Mutemath: Play Dead

by Griff Stevens

Mutemath is back with a full-length album titled, Play Dead. The band was previously released under Warner Brothers Studios from 2006-2011, but Play Dead, their second full-length album, is now under Wojtek Records. The American alternative rock band from New Orleans consists of: lead vocalist and keyboardist Paul Meany, guitarist Todd Gummerman, and bassist Jonathan Allen, but they often switch instrument and perform on any mixture or variation of these instruments. Play Dead continues their signature sound of a cross between: soul, alternative, pop and classic rock. With perhaps a little more ‘80s synth-pop featured on this album, the band still has the harmonies and strong riffs that are influences from the ‘60s and ‘70s.

“Hit Parade,” the first single that the band released in June, features Meany singing the verse with only his keyboard accompanying him, his voice is slightly effected and the melody is catchy and covers a wide range. Harmonies enter and a riff straight from the ‘70s leads us into the chorus. The band song forms are full of twists and turns, and even though there are multiple sections, the form flows nicely, and each segment is strong and offers strong melodies that fit together to form a “Hit Parade.”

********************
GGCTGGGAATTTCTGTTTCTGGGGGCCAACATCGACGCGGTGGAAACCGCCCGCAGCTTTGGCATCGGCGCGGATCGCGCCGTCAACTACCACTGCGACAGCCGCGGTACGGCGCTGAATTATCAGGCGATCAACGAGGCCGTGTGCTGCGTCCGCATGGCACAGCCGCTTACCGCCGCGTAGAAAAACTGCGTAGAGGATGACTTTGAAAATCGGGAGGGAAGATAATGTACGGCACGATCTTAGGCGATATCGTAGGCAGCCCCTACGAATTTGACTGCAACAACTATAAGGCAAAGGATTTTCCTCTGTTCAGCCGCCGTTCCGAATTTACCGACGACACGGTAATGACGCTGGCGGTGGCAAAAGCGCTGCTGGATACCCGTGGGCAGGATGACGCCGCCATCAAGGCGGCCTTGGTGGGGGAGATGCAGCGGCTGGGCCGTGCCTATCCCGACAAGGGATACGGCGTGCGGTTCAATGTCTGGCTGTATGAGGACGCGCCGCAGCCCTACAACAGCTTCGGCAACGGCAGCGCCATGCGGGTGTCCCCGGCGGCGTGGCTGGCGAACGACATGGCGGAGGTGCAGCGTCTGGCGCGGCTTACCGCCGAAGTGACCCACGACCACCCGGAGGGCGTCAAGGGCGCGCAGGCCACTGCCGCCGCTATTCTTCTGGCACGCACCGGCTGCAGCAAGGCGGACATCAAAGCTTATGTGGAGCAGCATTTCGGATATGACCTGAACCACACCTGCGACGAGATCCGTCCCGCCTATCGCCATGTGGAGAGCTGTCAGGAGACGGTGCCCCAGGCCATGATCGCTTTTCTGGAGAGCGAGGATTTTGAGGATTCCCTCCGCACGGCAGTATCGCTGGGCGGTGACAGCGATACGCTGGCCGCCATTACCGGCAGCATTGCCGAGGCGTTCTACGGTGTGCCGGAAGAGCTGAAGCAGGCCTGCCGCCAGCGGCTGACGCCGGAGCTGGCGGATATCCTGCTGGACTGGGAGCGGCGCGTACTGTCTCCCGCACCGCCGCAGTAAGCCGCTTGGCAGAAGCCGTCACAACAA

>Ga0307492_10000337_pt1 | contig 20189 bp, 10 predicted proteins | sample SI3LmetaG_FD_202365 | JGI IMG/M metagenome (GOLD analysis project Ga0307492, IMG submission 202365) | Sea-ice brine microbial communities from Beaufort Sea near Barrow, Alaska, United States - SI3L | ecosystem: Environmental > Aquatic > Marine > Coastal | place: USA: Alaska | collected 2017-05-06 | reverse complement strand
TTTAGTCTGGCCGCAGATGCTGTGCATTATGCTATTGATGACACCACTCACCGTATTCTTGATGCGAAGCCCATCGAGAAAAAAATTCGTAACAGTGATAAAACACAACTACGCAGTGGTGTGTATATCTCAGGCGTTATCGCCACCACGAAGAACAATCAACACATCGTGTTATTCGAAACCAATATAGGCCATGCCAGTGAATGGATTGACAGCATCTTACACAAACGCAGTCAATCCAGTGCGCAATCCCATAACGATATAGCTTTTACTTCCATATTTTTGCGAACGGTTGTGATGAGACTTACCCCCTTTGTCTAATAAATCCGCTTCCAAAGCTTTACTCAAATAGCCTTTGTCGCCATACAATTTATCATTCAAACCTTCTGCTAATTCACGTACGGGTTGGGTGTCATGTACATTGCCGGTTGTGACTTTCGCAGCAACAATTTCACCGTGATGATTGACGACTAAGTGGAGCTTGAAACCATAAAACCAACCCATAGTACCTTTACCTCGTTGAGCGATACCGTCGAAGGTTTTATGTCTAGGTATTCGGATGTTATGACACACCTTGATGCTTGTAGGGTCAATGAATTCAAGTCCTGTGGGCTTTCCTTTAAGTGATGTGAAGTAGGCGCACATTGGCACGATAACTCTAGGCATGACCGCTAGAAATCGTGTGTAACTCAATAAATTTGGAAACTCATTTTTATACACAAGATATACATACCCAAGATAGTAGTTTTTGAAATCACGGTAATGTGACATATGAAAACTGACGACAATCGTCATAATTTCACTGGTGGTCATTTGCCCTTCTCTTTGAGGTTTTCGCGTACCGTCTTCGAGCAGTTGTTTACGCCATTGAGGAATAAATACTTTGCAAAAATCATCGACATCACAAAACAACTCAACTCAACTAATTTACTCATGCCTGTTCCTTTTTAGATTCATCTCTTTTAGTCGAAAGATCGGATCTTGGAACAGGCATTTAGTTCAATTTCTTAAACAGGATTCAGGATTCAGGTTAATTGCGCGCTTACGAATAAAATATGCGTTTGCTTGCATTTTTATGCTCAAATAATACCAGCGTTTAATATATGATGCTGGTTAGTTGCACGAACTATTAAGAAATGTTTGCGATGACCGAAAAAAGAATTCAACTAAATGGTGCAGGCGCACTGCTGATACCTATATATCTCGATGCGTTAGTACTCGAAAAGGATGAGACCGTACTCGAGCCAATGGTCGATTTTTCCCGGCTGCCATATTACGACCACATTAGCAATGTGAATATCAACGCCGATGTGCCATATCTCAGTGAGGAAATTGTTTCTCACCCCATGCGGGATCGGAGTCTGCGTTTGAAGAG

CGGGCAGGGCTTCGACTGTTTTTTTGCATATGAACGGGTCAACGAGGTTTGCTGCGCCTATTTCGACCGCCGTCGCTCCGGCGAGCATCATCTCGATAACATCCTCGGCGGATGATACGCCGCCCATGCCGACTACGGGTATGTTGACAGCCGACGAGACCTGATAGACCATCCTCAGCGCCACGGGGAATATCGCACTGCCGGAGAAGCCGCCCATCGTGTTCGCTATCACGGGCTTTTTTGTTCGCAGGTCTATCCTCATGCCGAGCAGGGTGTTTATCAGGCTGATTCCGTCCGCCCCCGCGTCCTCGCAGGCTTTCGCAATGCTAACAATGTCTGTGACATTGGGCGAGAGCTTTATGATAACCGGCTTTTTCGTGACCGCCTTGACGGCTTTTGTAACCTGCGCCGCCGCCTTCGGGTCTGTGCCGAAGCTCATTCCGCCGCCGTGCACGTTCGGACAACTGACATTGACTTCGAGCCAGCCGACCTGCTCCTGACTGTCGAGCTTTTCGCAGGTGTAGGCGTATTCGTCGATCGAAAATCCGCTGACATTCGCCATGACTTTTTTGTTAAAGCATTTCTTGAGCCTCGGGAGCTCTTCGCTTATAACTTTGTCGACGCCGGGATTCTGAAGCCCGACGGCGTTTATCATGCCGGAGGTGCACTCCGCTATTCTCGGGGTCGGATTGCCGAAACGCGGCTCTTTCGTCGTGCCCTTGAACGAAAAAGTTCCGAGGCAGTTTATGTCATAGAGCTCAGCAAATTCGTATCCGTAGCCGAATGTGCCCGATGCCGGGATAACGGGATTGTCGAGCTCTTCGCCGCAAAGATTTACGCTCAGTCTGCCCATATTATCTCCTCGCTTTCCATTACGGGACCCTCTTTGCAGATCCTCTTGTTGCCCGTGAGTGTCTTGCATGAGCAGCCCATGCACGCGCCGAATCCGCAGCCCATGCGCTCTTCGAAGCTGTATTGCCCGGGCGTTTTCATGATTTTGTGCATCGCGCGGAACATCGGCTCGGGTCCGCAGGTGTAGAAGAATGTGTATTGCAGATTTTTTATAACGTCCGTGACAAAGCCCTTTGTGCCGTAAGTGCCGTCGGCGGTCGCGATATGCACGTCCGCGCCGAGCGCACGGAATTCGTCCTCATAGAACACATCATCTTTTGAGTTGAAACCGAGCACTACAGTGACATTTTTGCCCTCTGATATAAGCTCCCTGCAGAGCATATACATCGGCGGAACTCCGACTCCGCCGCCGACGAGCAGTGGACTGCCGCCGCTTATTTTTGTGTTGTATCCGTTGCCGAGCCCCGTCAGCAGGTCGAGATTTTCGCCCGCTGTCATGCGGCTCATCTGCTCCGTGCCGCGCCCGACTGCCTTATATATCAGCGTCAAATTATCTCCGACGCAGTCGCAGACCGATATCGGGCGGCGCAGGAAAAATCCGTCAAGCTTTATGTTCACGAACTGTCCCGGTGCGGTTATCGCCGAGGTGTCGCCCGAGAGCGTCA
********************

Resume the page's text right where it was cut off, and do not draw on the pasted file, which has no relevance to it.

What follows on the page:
“Stroll On” another single from the album, kicks off with a synth intro over a funky drum beat, the song develops to the vocal entrance. Filled with soft, psychedelic rock textures and feels, the chorus is strong and the band again displays their song writing skills by having multiple section and feels. With heavy EDM overtones and a little drum thrown in for good measure, the song is also rich with vocal harmonies and counterpoint. Meany’s singing is focused and his singing chops are up for the job!

Mutemath has a versatile album with Play Dead. Their songwriting has taken on new directions and the psychedelic and alternative rock sounds, combined with synthetic pop is a nice mix. The success in this release is the song structures, always moving forward, but never getting lost, the music has a sense of evolution and momentum.

 

Tracks to sample first: “Hit Parade,” “Stroll On,” “War” and “Break the Fever.” The song to take a chance on is “Pixie Oaks.”

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